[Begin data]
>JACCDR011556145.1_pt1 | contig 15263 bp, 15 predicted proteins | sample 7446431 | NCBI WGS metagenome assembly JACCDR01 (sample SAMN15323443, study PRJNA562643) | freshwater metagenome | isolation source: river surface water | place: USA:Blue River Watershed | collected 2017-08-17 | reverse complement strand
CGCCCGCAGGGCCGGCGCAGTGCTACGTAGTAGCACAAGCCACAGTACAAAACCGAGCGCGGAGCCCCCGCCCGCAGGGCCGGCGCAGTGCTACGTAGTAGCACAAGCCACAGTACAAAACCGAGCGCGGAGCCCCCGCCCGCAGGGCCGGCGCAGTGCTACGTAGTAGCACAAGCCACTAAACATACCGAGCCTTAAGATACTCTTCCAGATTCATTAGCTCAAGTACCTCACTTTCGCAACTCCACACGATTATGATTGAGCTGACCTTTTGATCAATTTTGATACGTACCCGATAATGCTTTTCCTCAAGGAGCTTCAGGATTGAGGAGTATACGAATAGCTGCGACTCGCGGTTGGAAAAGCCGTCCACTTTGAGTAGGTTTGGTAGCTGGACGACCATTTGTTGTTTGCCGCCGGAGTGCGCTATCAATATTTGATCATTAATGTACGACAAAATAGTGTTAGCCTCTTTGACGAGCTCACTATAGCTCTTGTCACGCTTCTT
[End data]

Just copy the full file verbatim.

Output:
>JACCDR011556145.1_pt1 | contig 15263 bp, 15 predicted proteins | sample 7446431 | NCBI WGS metagenome assembly JACCDR01 (sample SAMN15323443, study PRJNA562643) | freshwater metagenome | isolation source: river surface water | place: USA:Blue River Watershed | collected 2017-08-17 | reverse complement strand
CGCCCGCAGGGCCGGCGCAGTGCTACGTAGTAGCACAAGCCACAGTACAAAACCGAGCGCGGAGCCCCCGCCCGCAGGGCCGGCGCAGTGCTACGTAGTAGCACAAGCCACAGTACAAAACCGAGCGCGGAGCCCCCGCCCGCAGGGCCGGCGCAGTGCTACGTAGTAGCACAAGCCACTAAACATACCGAGCCTTAAGATACTCTTCCAGATTCATTAGCTCAAGTACCTCACTTTCGCAACTCCACACGATTATGATTGAGCTGACCTTTTGATCAATTTTGATACGTACCCGATAATGCTTTTCCTCAAGGAGCTTCAGGATTGAGGAGTATACGAATAGCTGCGACTCGCGGTTGGAAAAGCCGTCCACTTTGAGTAGGTTTGGTAGCTGGACGACCATTTGTTGTTTGCCGCCGGAGTGCGCTATCAATATTTGATCATTAATGTACGACAAAATAGTGTTAGCCTCTTTGACGAGCTCACTATAGCTCTTGTCACGCTTCTT